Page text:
We (okay, just me) forgot to post a Tumblr of the Week last week, so this Thanksgiving Week, we'll give you a double dose. You weren't really planning on working today, tomorrow or half of Wednesday anyway, were you?
If real life was like Mad Men, we'd be riding a lawn mower around the office already.
The folks over at iCrossing have just released an intriguing new video extolling the marketing virtues of Google+ and explaining why CMOs can’t afford to ignore this valuable new tool. They claim Google+ is not simply a social destination site, and not even constructed as such, but rather “the beginning of creating a social layer for the web.” Because of this, the identity brands creates through Google+ can seep through to the rest of the web. Google+ creates a new opportunity for marketers to engage with consumers on a deeper level. Check out the video below:
Google Music is getting slammed for reinventing the wheel. Yes, we already have a few very successful music services, but Google is relentless in expanding its Android Market. As a testament to that drive, its newly launched music service is comprised of certain features that could be innovative enough to give Google Inc. a leg up in the competition with iTunes and Spotify.
The Social Aspect
iTunes is huge in terms of buying and storing digital files of music, but it's not social. Google Music smartly delves into the social realm. Users are encouraged to share their songs with others on Google+. While Spotify's partnership with Facebook already does this masterfully, Google Music allows another user to hear a shared song once and then decide whether or not to purchase it. This sharing feature promotes the use of Google's social media platform while also standing up for piracy.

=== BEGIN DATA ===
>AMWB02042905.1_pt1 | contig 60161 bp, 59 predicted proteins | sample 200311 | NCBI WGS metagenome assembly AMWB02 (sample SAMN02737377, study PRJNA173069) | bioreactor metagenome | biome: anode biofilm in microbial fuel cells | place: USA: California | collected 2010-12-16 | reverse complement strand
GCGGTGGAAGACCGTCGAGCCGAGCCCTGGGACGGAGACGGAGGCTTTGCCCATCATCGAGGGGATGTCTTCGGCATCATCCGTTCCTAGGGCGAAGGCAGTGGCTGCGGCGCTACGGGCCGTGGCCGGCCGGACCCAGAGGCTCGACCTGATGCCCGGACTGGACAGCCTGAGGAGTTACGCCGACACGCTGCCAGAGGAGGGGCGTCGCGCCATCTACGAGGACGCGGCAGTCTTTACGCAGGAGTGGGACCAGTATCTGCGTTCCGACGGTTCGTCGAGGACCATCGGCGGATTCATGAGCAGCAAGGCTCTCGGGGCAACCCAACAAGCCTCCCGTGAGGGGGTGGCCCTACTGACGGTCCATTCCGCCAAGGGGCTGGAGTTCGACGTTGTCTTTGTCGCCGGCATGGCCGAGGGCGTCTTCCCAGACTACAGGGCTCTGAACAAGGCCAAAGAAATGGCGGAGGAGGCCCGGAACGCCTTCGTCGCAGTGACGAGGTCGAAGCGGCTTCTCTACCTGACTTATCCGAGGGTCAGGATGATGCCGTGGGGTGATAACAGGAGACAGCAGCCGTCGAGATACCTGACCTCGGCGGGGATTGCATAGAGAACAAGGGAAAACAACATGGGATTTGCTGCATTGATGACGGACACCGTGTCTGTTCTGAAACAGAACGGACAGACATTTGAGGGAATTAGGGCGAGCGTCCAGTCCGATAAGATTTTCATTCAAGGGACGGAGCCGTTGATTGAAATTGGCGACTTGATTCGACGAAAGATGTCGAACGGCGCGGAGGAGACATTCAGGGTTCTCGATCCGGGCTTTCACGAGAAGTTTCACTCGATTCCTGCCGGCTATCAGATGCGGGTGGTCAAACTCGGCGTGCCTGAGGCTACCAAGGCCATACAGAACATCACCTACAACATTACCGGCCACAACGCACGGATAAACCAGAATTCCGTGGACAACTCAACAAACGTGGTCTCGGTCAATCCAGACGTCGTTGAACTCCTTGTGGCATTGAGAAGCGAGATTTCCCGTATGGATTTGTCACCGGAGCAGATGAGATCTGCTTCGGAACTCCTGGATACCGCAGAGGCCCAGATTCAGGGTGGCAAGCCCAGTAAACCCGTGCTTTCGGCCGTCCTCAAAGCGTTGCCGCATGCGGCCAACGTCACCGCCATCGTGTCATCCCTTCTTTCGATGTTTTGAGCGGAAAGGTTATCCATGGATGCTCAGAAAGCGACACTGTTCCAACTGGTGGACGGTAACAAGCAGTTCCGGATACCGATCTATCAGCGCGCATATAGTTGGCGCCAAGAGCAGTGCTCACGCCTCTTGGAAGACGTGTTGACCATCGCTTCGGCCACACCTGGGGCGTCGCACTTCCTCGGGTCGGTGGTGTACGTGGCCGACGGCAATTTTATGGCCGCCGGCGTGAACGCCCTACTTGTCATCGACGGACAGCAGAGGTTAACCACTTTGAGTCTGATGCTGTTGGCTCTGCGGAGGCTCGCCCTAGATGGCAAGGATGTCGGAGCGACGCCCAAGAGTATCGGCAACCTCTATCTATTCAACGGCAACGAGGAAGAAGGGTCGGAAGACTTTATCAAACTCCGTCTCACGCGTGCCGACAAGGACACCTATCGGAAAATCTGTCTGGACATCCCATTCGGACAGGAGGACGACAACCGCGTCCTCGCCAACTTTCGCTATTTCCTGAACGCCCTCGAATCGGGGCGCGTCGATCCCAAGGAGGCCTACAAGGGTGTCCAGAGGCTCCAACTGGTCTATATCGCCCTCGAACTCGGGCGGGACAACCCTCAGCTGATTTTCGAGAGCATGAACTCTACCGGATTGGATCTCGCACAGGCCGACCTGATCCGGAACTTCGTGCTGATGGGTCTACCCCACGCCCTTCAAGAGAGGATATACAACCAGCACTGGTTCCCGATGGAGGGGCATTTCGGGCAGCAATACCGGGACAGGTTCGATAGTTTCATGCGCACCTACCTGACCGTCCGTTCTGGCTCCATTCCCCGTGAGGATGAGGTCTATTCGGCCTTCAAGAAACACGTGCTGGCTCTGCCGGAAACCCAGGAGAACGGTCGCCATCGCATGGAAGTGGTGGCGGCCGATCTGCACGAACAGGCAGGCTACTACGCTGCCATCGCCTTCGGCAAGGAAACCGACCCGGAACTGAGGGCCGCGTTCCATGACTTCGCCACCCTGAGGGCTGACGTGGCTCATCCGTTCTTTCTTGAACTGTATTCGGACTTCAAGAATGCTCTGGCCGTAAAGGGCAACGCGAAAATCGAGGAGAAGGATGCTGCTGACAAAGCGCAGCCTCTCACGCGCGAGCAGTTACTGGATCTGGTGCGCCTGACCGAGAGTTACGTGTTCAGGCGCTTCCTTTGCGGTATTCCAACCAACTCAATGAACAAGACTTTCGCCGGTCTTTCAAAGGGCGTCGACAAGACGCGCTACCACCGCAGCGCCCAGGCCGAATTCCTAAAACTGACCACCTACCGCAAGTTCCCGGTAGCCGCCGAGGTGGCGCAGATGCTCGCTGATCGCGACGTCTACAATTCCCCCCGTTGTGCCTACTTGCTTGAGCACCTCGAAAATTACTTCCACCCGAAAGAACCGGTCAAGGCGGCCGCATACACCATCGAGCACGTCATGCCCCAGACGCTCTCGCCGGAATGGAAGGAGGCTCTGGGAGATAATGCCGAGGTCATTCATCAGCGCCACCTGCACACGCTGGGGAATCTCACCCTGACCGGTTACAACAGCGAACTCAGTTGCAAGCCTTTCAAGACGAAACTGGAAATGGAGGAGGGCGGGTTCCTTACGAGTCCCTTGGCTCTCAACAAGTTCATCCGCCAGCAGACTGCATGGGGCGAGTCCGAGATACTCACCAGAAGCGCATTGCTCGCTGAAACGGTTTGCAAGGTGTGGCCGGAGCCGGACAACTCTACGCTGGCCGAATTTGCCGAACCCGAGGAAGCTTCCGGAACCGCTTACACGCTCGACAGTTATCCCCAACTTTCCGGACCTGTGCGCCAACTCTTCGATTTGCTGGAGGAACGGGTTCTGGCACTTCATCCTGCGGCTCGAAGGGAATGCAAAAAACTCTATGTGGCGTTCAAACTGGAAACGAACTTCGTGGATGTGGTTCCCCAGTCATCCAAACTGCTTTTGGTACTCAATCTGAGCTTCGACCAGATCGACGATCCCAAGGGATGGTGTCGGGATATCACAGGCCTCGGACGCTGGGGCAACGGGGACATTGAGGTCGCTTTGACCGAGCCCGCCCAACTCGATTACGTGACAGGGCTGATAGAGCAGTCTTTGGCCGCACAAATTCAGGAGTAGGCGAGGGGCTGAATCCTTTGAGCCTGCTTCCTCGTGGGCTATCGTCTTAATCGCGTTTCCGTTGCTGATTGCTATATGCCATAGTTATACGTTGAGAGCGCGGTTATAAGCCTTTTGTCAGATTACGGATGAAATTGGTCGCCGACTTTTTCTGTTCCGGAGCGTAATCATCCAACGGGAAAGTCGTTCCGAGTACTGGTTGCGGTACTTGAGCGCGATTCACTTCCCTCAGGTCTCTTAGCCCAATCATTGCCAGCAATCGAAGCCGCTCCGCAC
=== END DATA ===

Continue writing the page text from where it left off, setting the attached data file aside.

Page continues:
The biggest contribution of Google Music to the digital music industry is the Artist Hub. Google also is allowing artists to create pages to display videos, bios and sell self-published music. Users will receive 70 percent of sales and can set pricing. DIY artists don't need a record deal. They just need a Google account and the rights to their music. User-generated content for a music service? That sounds pretty huge.
Here's What Doesn't Measure Up
Android faithfuls will likely latch onto the service, but for those who are still devout iPhone/Apple users, will this be enticing enough to make a transition? Probably not, but Google is going to try. Of course Google wants to make the transition from iTunes easy for you, so you can upload 20,000 songs right away. Google Music also offers exclusive content from artists such as Coldplay, Busta Rhymes, and The Rolling Stones. But Google only has deals with three of the four major labels. They're still waiting Warner -- a huge company that includes Madonna, Green Day, and Cher.
Each successful music service has its own way of making music about "You." Will Google's effort be convincing enough, or did Google Music arrive unfashionably late?